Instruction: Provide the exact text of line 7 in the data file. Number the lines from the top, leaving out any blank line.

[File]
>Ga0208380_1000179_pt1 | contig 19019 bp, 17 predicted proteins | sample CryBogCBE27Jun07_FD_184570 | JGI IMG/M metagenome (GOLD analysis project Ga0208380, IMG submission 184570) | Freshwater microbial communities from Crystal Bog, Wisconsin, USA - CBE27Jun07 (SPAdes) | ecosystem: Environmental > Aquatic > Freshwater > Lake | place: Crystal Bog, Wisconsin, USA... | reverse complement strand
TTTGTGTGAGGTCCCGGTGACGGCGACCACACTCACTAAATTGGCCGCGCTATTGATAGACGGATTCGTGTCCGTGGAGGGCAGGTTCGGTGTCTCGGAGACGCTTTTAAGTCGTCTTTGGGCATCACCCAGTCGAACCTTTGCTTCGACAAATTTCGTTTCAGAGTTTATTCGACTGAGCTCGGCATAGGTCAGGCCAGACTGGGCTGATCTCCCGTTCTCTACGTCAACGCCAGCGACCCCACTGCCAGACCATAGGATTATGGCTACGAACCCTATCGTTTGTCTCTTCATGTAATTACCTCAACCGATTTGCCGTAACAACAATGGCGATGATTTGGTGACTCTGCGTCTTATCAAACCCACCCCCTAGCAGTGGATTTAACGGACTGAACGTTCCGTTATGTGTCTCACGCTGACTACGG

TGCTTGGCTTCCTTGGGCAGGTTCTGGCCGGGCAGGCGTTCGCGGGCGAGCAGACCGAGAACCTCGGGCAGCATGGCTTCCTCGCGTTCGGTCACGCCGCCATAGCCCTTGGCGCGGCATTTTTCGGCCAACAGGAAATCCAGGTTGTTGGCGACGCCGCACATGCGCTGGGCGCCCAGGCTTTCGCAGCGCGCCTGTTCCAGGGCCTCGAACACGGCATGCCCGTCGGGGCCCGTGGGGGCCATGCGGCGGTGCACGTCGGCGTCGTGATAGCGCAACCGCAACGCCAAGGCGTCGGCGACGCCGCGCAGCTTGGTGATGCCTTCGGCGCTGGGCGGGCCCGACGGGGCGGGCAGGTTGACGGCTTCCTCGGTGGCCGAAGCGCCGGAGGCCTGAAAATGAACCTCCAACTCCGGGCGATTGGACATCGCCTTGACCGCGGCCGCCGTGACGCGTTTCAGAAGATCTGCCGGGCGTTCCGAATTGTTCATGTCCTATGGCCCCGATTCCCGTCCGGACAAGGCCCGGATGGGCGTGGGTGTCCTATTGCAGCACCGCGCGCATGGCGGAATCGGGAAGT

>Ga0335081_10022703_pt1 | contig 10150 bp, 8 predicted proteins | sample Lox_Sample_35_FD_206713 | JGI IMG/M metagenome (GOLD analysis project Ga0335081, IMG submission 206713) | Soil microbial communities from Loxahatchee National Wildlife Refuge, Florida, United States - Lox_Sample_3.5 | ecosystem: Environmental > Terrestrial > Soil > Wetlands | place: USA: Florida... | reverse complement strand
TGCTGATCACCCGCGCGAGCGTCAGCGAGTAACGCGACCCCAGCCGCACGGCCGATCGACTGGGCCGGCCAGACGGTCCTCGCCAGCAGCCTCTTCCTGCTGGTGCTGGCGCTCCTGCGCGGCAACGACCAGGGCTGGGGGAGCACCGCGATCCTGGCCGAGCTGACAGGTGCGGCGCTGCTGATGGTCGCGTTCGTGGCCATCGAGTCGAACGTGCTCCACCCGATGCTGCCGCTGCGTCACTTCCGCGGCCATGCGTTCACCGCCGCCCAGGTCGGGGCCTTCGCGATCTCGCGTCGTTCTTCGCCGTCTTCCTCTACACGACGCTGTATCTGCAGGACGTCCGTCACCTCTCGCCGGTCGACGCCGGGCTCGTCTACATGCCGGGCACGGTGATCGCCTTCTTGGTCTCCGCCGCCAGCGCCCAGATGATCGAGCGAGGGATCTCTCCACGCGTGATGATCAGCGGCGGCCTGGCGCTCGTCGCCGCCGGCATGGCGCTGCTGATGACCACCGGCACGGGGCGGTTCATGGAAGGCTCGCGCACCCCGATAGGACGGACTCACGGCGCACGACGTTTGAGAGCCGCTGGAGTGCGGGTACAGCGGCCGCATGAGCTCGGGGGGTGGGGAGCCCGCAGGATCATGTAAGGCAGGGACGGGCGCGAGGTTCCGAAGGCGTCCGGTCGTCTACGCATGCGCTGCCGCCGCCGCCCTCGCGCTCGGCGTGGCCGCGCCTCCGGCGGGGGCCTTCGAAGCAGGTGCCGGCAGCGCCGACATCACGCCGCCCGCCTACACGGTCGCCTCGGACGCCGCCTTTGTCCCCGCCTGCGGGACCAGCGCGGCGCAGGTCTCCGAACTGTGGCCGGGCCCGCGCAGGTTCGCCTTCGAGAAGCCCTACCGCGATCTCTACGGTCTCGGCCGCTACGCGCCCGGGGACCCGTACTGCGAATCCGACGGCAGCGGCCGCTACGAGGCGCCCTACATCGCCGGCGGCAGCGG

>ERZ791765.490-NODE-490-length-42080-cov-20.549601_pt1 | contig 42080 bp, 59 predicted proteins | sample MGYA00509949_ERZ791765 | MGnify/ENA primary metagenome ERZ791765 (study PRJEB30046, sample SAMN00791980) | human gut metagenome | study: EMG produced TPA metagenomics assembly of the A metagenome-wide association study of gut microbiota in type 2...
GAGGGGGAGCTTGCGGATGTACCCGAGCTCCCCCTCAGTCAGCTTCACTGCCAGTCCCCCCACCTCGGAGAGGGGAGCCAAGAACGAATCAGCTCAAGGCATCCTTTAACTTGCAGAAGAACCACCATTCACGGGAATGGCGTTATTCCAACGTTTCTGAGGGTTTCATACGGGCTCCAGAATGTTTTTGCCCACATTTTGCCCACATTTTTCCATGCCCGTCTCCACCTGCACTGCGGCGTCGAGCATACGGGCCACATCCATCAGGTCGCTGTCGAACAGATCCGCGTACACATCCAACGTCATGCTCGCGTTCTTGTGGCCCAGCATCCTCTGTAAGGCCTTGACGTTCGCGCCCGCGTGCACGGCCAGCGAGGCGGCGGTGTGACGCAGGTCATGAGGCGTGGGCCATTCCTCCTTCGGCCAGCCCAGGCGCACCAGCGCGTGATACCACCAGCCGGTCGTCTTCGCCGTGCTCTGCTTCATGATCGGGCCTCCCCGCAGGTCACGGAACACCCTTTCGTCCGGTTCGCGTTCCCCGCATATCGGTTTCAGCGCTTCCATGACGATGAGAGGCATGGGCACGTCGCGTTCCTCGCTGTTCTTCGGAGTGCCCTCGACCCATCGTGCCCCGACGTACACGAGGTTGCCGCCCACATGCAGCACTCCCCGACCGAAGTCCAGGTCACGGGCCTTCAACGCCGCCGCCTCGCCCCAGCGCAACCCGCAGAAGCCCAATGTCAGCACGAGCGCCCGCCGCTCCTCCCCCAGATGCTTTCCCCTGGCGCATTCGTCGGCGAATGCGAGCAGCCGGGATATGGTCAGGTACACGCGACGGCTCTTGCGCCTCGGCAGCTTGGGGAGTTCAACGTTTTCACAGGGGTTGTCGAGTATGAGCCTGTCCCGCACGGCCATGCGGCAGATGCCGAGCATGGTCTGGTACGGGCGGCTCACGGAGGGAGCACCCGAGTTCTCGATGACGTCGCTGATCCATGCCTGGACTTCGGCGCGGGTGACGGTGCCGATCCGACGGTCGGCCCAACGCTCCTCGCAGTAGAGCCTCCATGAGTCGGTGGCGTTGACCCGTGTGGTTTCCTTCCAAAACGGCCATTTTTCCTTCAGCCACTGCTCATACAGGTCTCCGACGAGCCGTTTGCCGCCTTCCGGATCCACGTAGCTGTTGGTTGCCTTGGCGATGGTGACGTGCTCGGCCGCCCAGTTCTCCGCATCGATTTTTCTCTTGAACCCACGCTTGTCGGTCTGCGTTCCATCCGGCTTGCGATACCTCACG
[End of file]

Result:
GAGGGGGAGCTTGCGGATGTACCCGAGCTCCCCCTCAGTCAGCTTCACTGCCAGTCCCCCCACCTCGGAGAGGGGAGCCAAGAACGAATCAGCTCAAGGCATCCTTTAACTTGCAGAAGAACCACCATTCACGGGAATGGCGTTATTCCAACGTTTCTGAGGGTTTCATACGGGCTCCAGAATGTTTTTGCCCACATTTTGCCCACATTTTTCCATGCCCGTCTCCACCTGCACTGCGGCGTCGAGCATACGGGCCACATCCATCAGGTCGCTGTCGAACAGATCCGCGTACACATCCAACGTCATGCTCGCGTTCTTGTGGCCCAGCATCCTCTGTAAGGCCTTGACGTTCGCGCCCGCGTGCACGGCCAGCGAGGCGGCGGTGTGACGCAGGTCATGAGGCGTGGGCCATTCCTCCTTCGGCCAGCCCAGGCGCACCAGCGCGTGATACCACCAGCCGGTCGTCTTCGCCGTGCTCTGCTTCATGATCGGGCCTCCCCGCAGGTCACGGAACACCCTTTCGTCCGGTTCGCGTTCCCCGCATATCGGTTTCAGCGCTTCCATGACGATGAGAGGCATGGGCACGTCGCGTTCCTCGCTGTTCTTCGGAGTGCCCTCGACCCATCGTGCCCCGACGTACACGAGGTTGCCGCCCACATGCAGCACTCCCCGACCGAAGTCCAGGTCACGGGCCTTCAACGCCGCCGCCTCGCCCCAGCGCAACCCGCAGAAGCCCAATGTCAGCACGAGCGCCCGCCGCTCCTCCCCCAGATGCTTTCCCCTGGCGCATTCGTCGGCGAATGCGAGCAGCCGGGATATGGTCAGGTACACGCGACGGCTCTTGCGCCTCGGCAGCTTGGGGAGTTCAACGTTTTCACAGGGGTTGTCGAGTATGAGCCTGTCCCGCACGGCCATGCGGCAGATGCCGAGCATGGTCTGGTACGGGCGGCTCACGGAGGGAGCACCCGAGTTCTCGATGACGTCGCTGATCCATGCCTGGACTTCGGCGCGGGTGACGGTGCCGATCCGACGGTCGGCCCAACGCTCCTCGCAGTAGAGCCTCCATGAGTCGGTGGCGTTGACCCGTGTGGTTTCCTTCCAAAACGGCCATTTTTCCTTCAGCCACTGCTCATACAGGTCTCCGACGAGCCGTTTGCCGCCTTCCGGATCCACGTAGCTGTTGGTTGCCTTGGCGATGGTGACGTGCTCGGCCGCCCAGTTCTCCGCATCGATTTTTCTCTTGAACCCACGCTTGTCGGTCTGCGTTCCATCCGGCTTGCGATACCTCACG